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The roller-coaster ride that is the plastics processing industry is entering one of its exciting phases.


Just as on roller coasters, there will be those processors who are screaming with delight, and there will be others wondering when the ride will finally end, and hoping they make it that far. Hopefully you can count yourself among the former. It is no understatement to say there are many challenges facing plastics processors, some old and some new. Plastics prices bounce lower and higher, but the long-term trend line is moving only in one direction; with benzene pushing $4/gallon and oil breaking through the $100/barrel mark, and the broad assumption those price levels are now normal, rest assured that trend line isn’t turning south. Sustainability is no longer a corporate buzzword: it’s real, it’s a challenge, and it needs to be part of a plastics processor’s vocabulary and his business plan. If you’ve the good fortune to be eyeing an expansion, one certain challenge will be finding good employees with which to expand your business.
To be a success and to enjoy the roller-coater ride, processors need to get their price, one that leaves room to reinvest and provides for employee training. Recent conversations indicate the time may be ripe to meet with customers and talk through the many increasing costs processors face. Interviews last month with, of all people, plastics processors serving the automotive industry—that’s right, the ones serving the ‘We like your product; keep shipping it, but cut our price by another 10%’ crowd—paint a picture of automotive Tier Ones and OEMs who, while still very cost-conscious, have shown some signs of recognition that killing the goose that lays the golden egg is a poor strategy.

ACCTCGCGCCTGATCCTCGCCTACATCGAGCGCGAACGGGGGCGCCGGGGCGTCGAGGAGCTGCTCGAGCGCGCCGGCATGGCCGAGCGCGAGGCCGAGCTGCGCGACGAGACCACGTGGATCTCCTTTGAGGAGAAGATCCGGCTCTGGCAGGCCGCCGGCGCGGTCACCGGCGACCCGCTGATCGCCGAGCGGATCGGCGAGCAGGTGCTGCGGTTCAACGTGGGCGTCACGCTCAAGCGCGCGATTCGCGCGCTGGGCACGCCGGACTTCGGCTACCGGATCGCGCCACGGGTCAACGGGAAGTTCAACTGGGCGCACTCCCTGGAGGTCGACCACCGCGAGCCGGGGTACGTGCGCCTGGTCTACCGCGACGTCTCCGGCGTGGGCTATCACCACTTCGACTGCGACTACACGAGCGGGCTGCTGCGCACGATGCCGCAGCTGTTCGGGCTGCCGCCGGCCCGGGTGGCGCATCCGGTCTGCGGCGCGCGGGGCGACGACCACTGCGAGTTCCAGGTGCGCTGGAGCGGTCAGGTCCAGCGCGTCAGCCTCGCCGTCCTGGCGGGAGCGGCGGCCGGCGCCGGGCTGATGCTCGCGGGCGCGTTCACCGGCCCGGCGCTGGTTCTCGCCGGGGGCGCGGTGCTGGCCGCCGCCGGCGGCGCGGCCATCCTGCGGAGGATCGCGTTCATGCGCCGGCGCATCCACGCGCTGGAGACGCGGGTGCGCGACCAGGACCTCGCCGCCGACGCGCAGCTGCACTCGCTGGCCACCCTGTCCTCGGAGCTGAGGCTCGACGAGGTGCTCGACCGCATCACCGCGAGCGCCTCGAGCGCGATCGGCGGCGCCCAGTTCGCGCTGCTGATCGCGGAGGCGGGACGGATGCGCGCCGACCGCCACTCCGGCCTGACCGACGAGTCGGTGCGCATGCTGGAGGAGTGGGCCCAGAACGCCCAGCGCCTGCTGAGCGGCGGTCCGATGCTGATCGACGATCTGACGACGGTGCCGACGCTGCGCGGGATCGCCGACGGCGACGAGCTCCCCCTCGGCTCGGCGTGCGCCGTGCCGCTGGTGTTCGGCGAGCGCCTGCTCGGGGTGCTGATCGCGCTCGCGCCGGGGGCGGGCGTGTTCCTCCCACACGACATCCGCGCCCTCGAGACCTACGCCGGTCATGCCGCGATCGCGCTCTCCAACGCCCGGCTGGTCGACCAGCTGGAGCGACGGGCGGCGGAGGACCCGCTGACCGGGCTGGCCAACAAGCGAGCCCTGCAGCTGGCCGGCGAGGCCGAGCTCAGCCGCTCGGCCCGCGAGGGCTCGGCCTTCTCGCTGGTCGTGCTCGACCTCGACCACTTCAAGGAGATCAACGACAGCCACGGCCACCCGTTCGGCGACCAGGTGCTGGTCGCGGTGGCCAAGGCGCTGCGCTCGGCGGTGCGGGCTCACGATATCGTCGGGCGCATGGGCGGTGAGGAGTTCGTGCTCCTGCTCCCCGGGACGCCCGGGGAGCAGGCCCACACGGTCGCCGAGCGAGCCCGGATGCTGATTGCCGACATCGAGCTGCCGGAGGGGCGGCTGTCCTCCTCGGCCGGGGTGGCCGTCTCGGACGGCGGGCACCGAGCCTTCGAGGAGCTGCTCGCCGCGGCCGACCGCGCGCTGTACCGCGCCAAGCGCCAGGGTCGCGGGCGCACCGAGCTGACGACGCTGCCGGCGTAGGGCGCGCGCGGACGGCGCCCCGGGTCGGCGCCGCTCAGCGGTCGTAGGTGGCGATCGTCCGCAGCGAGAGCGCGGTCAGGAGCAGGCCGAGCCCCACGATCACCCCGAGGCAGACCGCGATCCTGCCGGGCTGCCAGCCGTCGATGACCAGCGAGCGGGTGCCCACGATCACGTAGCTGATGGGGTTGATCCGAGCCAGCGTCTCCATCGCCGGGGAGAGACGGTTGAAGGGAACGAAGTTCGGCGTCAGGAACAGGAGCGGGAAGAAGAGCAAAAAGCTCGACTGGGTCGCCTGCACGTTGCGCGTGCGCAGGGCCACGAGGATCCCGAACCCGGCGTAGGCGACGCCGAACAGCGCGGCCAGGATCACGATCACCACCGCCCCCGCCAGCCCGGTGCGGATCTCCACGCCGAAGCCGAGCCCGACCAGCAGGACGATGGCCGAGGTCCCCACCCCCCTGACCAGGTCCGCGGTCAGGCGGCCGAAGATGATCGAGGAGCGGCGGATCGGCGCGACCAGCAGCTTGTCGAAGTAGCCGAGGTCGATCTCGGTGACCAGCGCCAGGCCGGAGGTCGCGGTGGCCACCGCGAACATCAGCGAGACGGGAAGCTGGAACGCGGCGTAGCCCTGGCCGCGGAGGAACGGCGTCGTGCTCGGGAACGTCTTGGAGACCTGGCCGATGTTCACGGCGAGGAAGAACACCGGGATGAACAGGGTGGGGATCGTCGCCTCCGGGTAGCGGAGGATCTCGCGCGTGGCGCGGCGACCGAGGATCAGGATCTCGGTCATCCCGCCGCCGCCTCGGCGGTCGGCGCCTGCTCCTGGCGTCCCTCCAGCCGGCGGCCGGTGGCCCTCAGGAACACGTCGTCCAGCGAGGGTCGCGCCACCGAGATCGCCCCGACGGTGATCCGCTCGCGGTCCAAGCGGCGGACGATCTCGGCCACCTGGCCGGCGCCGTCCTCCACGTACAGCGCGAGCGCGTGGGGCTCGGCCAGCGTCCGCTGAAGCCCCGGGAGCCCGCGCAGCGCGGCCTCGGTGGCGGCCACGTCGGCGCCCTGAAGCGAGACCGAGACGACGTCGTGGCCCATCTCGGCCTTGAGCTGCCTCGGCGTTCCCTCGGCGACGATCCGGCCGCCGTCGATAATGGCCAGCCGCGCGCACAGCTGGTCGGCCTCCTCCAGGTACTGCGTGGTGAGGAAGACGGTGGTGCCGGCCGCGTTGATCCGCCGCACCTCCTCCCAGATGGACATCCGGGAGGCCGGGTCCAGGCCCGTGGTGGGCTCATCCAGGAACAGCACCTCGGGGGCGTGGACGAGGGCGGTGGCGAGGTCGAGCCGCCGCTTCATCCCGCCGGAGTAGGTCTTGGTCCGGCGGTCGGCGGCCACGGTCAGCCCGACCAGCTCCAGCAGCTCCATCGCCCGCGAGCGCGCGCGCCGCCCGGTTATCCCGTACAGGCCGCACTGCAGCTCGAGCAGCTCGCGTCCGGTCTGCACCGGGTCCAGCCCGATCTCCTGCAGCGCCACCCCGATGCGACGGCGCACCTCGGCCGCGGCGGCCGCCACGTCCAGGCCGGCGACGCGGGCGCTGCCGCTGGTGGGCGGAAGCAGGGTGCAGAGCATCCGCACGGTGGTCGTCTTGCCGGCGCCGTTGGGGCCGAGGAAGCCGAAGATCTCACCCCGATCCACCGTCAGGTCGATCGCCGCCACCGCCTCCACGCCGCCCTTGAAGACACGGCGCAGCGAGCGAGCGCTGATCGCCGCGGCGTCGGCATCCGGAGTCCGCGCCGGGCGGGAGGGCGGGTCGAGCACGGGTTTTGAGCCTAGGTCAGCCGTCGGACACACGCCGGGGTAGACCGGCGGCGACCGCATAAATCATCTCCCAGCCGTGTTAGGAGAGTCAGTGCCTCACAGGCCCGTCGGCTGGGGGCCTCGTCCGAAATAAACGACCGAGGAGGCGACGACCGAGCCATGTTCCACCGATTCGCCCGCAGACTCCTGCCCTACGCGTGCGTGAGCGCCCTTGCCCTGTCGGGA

Those automotive parts processors trace the change in tone to laws pending or signed which will force OEMs to develop and manufacture passenger cars that do not create as many carbon dioxide emissions; reaching the new goals likely will prove impossible without more plastics’ use per car. The legislation gives processors an opening to discuss how they can help solve their customers’ problems. Packaging processors, like their peers in automotive, also engage in a brutally tough business, with margins frightfully low for some segments of that market, but it does not take a soothsayer to see that here the issues of recycling and sustainability are changing the playing field for the better for processors able to offer innovation. Offer that innovation, but make sure you are rewarded for solving your customers’ problems.
Our annual list of Notable Processors certainly includes people who have argued those arguments. We’ve again scoured the globe to find a group of plastics processors, at organizations large and small, who are ‘fighting the good fight’ to keep their businesses healthy. Many rose through the ranks of their current employer, or founded the business themselves. As always, it was our pleasure learning more about them and we hope reading the profiles of these processors also proves interesting, even motivating, for you. Our search for next year’s class of Notable Processors starts now, and we welcome your recommendations.
Matt Defosse, Editor-in-Chief
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